Sufficiently convinced that donations from multiple outside sources can make up the projected shortfall in the athletic budget, Alabama-Birmingham President Ray Watts on Monday announced the reinstatement of football at his school. Watts had continued meeting throughout the weekend with supporters and enthusiasts who were desperately trying to persuade him to do exactly what he ultimately did, i.e., bring back Blazer football. The patchwork financial support, pledging
$17 million over the next five years, comprises students, alumni, the city of Birmingham itself and movers-and-shakers in the community.
Watts had axed football at UAB last December along with bowling and rifle, which are also now being restored. His decision at that time was met with greater-than-expected pushback; after all, UAB football had been little more than a blip on the radar screen for the past decade, if not longer. More importantly, it inspired the near-miraculous groundswell of financial backing that would end up saving the program.
Watts, who was under pressure from local politicians to reverse course on his December move, seemed genuinely impressed with the efforts on behalf of UAB football. He said, “A public-private partnership like this for university athletics is unprecedented and is the result of a lot of hard work, study, input and commitment from many.”
Not all, of course, is peaches and cream. The athletic facilities remain badly in need of serious upgrade, but Watts made it clear that UAB will not finance a new stadium to replace the decrepit Legion Field. A proper facility upgrade could cost $13 million; that’s separate from the $17 million mentioned above. A fundraising committee has been formed to finance the building of a new practice field.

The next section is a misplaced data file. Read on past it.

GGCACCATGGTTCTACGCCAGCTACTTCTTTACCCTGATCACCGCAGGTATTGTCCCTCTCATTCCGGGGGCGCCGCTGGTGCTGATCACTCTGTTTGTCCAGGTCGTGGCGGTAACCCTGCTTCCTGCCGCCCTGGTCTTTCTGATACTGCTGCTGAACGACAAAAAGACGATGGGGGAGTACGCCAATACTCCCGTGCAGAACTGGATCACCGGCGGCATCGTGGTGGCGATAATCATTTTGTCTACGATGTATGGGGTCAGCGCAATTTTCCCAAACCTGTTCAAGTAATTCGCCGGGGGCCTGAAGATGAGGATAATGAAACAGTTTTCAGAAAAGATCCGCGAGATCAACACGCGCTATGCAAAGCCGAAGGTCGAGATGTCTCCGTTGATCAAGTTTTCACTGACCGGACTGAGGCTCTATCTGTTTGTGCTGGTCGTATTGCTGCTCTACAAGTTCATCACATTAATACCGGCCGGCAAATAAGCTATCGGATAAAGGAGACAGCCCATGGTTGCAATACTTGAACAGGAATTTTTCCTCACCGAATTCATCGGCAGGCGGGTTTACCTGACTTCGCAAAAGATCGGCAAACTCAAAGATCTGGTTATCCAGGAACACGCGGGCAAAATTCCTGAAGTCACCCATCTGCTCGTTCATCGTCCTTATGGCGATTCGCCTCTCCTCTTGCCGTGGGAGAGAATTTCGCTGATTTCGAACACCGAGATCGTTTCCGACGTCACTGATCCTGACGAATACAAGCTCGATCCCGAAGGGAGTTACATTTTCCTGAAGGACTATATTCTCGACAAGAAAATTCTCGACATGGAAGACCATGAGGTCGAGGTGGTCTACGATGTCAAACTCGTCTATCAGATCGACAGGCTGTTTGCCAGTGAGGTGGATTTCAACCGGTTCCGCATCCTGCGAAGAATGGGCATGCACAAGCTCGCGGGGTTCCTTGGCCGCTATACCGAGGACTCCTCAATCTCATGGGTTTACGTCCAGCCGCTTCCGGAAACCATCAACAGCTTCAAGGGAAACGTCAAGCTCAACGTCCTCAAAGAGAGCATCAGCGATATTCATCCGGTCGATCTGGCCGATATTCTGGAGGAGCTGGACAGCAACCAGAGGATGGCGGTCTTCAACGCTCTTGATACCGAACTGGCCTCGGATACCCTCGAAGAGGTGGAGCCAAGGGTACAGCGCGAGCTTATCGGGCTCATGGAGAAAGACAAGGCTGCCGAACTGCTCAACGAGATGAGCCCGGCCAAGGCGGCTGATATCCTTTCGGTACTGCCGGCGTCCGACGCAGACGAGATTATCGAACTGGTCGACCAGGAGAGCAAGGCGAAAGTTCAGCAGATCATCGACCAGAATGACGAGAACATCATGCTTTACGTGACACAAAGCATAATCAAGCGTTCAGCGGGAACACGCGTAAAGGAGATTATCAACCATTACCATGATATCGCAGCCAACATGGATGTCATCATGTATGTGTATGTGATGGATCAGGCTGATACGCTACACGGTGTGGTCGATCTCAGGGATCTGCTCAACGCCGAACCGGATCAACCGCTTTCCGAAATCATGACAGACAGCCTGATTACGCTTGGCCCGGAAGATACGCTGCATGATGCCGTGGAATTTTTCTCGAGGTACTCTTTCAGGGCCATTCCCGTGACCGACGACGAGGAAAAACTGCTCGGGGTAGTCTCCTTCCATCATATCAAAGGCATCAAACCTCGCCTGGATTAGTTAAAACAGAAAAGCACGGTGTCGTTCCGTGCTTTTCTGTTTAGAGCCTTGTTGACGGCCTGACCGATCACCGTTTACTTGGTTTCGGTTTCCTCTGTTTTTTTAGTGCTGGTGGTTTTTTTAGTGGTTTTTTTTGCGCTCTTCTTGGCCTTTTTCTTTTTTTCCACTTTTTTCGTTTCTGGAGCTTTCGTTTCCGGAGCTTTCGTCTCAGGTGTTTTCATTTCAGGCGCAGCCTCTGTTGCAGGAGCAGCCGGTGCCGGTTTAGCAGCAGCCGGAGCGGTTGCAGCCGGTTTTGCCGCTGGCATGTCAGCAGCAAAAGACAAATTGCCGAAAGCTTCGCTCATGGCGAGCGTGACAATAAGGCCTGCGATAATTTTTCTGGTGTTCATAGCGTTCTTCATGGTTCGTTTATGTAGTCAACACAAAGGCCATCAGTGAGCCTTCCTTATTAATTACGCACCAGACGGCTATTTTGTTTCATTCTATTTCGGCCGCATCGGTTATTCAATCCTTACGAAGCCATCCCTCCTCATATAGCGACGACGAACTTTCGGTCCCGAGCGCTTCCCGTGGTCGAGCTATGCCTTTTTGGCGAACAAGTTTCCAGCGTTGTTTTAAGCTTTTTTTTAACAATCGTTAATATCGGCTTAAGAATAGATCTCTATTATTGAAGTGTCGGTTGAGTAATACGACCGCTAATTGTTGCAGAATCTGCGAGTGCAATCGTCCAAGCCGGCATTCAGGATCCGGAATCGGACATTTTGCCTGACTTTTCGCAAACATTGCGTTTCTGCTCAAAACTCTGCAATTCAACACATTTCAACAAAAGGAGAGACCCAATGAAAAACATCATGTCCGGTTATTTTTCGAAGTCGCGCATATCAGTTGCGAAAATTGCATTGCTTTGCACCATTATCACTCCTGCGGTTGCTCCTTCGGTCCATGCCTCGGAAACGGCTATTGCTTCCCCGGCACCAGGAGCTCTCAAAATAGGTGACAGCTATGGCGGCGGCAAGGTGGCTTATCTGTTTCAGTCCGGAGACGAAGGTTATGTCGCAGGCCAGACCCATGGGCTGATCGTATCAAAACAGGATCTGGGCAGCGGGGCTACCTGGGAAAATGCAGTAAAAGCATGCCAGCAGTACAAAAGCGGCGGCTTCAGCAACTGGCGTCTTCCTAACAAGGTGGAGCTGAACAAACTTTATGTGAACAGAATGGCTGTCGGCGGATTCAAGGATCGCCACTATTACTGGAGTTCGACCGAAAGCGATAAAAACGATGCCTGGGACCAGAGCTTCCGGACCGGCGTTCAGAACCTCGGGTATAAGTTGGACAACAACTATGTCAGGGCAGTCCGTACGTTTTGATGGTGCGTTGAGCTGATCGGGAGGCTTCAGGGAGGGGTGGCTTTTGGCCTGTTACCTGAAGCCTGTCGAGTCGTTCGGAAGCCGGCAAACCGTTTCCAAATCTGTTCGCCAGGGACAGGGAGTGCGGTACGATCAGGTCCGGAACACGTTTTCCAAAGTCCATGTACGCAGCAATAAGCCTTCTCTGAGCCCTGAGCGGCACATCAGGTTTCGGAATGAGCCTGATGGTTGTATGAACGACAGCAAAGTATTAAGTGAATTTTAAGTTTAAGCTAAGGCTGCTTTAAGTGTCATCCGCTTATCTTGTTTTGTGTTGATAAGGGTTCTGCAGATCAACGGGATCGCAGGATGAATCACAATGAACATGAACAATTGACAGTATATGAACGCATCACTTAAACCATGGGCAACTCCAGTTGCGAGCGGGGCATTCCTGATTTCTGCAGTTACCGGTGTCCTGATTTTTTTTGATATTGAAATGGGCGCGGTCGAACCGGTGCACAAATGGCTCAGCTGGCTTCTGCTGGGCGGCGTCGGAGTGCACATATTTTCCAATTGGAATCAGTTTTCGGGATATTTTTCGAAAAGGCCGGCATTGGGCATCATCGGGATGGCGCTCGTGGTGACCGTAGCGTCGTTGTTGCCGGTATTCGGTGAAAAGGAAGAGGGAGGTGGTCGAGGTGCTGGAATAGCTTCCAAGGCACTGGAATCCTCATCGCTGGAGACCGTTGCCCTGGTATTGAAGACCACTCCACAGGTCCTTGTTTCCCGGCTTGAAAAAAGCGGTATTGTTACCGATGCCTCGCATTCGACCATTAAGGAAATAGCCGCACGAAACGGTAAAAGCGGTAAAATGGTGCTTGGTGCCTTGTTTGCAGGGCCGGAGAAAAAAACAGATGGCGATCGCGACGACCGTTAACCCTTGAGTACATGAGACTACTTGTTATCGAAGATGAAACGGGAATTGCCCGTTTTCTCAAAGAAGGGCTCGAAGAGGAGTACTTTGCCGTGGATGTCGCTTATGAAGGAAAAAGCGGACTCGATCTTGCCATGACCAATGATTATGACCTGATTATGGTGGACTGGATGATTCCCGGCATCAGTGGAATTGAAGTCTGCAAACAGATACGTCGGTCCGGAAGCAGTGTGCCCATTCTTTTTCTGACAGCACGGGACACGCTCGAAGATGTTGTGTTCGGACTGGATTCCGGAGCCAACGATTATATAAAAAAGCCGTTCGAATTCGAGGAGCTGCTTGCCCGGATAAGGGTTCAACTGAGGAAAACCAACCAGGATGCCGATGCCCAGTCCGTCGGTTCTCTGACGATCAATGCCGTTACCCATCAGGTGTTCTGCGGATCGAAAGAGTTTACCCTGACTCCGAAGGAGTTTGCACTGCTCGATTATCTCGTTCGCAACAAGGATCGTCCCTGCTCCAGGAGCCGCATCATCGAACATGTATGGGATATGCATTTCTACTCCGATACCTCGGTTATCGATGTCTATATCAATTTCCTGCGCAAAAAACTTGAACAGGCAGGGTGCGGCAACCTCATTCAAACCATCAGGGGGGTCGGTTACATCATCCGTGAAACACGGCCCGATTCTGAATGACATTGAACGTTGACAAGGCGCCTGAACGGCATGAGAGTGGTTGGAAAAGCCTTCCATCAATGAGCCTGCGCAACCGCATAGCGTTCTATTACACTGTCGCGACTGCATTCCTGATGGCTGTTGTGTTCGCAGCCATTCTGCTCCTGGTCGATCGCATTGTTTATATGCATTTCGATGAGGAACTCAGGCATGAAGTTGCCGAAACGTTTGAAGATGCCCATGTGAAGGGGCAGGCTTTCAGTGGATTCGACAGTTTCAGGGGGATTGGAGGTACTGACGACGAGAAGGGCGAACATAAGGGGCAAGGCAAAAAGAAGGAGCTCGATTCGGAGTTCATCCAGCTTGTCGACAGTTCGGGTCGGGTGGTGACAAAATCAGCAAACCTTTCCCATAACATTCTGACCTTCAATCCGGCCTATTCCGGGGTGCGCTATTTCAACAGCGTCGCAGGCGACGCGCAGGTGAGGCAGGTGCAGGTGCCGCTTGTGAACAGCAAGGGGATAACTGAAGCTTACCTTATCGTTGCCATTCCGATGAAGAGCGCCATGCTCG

Keeping football will allow UAB to stay in Conference USA, a league featuring a bylaw that mandates football for its members. Commissioner Britton Banowsky said other schools in the conference didn’t want to make an exception, perhaps fearing the precedent that would be set. Banlowsky: “Football is something that is critical to our long-term success and part of our core.”
Besides the private monies that will be generated, several other factors played into a rosier financial outlook for UAB’s football program. CarrSports Consulting, one of several firms that reviewed UAB athletics, had projected that scholarships for football were costing the school about $5400 per player per year. It now appears that the cost may be around half that amount. Additionally, the bowl payout, of which every conference and every team gets a share, was 63% higher in the first year of the College Football Playoff than in the last year of the BCS. This was a far greater increase than UAB, or anyone else, had anticipated.
Fanatics are hoping that the Blazers will see the field as soon as 2016, but new athletic director Mark Ingram would not commit to that. His words on the matter: “As soon as possible.” Coach Bill Clark, who had stayed in hopes of reinstatement, will have to reassemble a staff and begin recruiting. More than 50 players have understandably left to play elsewhere. It would greatly help Clark’s efforts if he could tell people that there will be football at UAB in 2016. Many schools on the Blazers’ 2016 schedule have already sought and found other opponents. Still to be determined: How soon UAB will be eligible to compete for a Conference USA title, and how soon they’ll be allowed to play in a bowl game if they qualify.
Definitely not all peaches and cream. But credit Watts for reconsidering. And Clark for staying. And UAB in general for fighting to keep its football program. And, mostly, all those supporters who were, in the final analysis, willing to put their money where their mouths were.
We’ll look forward to your return, UAB. May it be sooner rather than later.